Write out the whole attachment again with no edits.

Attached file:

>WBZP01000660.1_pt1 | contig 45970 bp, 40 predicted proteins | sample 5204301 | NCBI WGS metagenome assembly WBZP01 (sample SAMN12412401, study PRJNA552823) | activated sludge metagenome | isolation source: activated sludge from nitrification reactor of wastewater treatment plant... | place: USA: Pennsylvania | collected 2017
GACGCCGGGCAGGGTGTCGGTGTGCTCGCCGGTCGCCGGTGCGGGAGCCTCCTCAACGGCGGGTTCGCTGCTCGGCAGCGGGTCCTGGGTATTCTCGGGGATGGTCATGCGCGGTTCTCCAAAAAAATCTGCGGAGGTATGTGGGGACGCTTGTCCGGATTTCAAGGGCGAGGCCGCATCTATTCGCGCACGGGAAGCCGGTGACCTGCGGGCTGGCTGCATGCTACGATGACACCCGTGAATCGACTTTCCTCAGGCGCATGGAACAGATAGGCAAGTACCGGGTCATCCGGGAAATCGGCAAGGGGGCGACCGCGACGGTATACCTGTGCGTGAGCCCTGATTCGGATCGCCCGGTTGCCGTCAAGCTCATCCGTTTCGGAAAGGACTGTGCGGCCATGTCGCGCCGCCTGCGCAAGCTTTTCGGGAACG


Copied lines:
>WBZP01000660.1_pt1 | contig 45970 bp, 40 predicted proteins | sample 5204301 | NCBI WGS metagenome assembly WBZP01 (sample SAMN12412401, study PRJNA552823) | activated sludge metagenome | isolation source: activated sludge from nitrification reactor of wastewater treatment plant... | place: USA: Pennsylvania | collected 2017
GACGCCGGGCAGGGTGTCGGTGTGCTCGCCGGTCGCCGGTGCGGGAGCCTCCTCAACGGCGGGTTCGCTGCTCGGCAGCGGGTCCTGGGTATTCTCGGGGATGGTCATGCGCGGTTCTCCAAAAAAATCTGCGGAGGTATGTGGGGACGCTTGTCCGGATTTCAAGGGCGAGGCCGCATCTATTCGCGCACGGGAAGCCGGTGACCTGCGGGCTGGCTGCATGCTACGATGACACCCGTGAATCGACTTTCCTCAGGCGCATGGAACAGATAGGCAAGTACCGGGTCATCCGGGAAATCGGCAAGGGGGCGACCGCGACGGTATACCTGTGCGTGAGCCCTGATTCGGATCGCCCGGTTGCCGTCAAGCTCATCCGTTTCGGAAAGGACTGTGCGGCCATGTCGCGCCGCCTGCGCAAGCTTTTCGGGAACG